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Indian SC asks Modi govt for timeframe to restore special status of occupied Kashmir

Indian Supreme Court asks govt for timeframe to restore special status of occupied Kashmir
Television journalists are seen outside the premises of the Supreme Court in New Delhi, India, January 22, 2020. Reuters
Television journalists are seen outside the premises of the Supreme Court in New Delhi, India, January 22, 2020. Reuters

An Indian Supreme Court bench has asked the Narendra Modi-led government about the time needed to restore statehood of occupied Jammu and Kashmir as enshrined in the country’s constitution, India Today reported.

The court said this after the incumbent government told it the bifurcation of Indian Illegally Occupied Jammu and Kashmir into UTs was “temporary”.

The Indian top court was hearing a batch of petitions that challenged the abrogation of Article 370 in the Indian Constitution in IIOJK on Tuesday. More than 20 petitions were filed questioning the constitutional validity of the Indian government’s August 2019 decision to abrogate Article 370.

The Modi-led government stripped Kashmiris of the special autonomy they had for seven decades in the Indian Constitution through a rushed presidential order on August 5, 2019, prompting condemnations from Pakistan and political leaders in India.

Petitioners have claimed that constitutional provisions were violated while making the decision – a claim which has been denied by the ruling party members.

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The repealing of Article 370 of the constitution allowed people from the rest of India to have the right to acquire property in occupied Kashmir and settle there permanently.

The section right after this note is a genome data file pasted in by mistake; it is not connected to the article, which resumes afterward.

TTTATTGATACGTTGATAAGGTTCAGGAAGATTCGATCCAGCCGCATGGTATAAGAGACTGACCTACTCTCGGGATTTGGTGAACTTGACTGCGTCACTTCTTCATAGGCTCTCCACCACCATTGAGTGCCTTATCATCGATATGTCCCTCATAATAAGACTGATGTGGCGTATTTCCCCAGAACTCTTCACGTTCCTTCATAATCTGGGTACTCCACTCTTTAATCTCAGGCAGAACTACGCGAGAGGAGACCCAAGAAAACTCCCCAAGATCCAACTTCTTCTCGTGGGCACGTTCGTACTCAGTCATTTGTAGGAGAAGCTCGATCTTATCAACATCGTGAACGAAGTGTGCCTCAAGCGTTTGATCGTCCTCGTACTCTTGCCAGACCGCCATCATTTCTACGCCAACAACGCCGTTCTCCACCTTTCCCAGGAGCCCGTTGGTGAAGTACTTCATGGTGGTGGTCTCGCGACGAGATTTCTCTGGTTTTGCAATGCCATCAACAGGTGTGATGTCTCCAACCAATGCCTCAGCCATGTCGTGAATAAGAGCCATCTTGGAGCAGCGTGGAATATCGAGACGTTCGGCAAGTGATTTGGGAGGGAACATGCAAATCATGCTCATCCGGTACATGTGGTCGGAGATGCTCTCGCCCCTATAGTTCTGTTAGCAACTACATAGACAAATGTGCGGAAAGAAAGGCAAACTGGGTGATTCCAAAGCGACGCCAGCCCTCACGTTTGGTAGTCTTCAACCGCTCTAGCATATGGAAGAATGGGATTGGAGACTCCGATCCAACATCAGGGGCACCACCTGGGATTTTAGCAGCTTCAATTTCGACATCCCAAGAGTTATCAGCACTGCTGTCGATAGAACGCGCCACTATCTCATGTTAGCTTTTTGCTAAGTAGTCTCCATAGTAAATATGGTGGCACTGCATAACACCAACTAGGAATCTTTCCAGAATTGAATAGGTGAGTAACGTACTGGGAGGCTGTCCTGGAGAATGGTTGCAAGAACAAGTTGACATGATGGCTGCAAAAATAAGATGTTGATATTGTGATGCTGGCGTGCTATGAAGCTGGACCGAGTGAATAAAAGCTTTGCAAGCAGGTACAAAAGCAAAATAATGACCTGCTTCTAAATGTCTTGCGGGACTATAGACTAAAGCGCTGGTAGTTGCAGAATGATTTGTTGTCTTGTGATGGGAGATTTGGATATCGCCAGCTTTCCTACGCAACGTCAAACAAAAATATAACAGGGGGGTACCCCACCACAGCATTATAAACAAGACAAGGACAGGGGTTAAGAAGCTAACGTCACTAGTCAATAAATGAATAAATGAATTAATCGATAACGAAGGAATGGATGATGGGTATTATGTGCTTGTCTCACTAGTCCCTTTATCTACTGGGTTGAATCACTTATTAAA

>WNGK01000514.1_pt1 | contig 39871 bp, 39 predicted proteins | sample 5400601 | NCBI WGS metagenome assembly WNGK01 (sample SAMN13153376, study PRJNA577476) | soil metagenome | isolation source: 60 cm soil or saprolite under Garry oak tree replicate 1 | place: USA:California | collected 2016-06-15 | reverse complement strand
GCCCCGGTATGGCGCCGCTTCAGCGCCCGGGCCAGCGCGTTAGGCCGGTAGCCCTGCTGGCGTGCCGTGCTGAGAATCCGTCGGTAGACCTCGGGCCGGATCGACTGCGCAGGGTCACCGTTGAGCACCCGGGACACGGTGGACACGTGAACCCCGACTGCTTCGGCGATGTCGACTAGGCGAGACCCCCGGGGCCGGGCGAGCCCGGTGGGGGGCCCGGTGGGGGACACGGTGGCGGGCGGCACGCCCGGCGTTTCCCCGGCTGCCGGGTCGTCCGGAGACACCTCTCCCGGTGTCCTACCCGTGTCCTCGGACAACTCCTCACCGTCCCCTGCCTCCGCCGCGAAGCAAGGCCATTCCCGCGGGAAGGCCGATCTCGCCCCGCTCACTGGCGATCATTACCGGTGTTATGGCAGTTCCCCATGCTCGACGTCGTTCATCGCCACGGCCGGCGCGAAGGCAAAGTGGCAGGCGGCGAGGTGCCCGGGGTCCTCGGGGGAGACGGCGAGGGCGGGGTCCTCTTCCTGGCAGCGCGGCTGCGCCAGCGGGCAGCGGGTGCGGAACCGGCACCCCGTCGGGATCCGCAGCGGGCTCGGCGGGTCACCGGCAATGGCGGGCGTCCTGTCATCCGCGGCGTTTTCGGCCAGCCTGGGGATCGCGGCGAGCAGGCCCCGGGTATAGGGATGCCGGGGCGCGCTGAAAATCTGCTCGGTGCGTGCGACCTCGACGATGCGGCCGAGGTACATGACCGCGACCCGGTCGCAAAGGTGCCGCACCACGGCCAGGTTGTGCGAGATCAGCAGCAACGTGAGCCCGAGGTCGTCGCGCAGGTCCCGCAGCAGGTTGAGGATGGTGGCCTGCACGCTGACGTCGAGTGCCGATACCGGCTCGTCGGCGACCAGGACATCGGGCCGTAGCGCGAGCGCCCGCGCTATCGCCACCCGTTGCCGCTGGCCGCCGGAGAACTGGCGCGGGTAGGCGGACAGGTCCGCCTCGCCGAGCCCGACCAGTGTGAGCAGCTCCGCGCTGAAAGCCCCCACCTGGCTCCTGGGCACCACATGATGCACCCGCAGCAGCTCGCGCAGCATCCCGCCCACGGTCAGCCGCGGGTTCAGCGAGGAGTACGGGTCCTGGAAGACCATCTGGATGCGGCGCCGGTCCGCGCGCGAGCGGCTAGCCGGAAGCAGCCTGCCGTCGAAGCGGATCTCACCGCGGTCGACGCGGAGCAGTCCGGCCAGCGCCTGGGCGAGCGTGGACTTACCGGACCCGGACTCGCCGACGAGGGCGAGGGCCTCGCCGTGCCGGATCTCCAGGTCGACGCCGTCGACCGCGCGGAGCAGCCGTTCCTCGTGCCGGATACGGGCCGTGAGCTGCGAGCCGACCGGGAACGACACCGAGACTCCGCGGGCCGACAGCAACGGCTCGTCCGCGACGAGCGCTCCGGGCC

Solicitor General of India Tushar Mehta contended that any change in the Constitution that brought everyone at par “can never be faulted”.

He defended the government’s decision to revoke the special status of the held Kashmir. The verdict said that the word “fraternity” has to be given effective meaning, Mehta added.

The Indian solicitor general demanded that the law in question should be treated as permanent. “This argument came up first in the Madharao Scindia case after the government withdrew the ‘privy purses’,” he said.

The central government exercised its powers, he argued and added that since ‘Princely states’ do not exist any longer the privy purses also cease to exist.

“Jammu and Kashmir as union territory is not a permanent feature. However, Ladakh would remain a UT. We will make a statement on this in detail on Thursday and AG and I will visit the government officials and make a statement,” Mehta said.

Attorney General R Venkatramani told the court that Article 370 was “nothing but the finality of integration” of IIOJK into the union of India.

Mehta informed the court that a “positive” statement on the restoration of IIOJK’s status was likely by August 31 (Thursday) after a meeting at the highest level.

The apex court remarked that restoration of democracy was important after the arguments of the solicitor general.

Later, he completed his arguments for Tuesday.

Chief Justice of India DY Chandrachud observed on Monday that fundamental rights of equality, liberty to practice profession in any part of the country and others were virtually taken away by enacting Article 35A.

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india

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Narendra Modi

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India-occupied Kashmir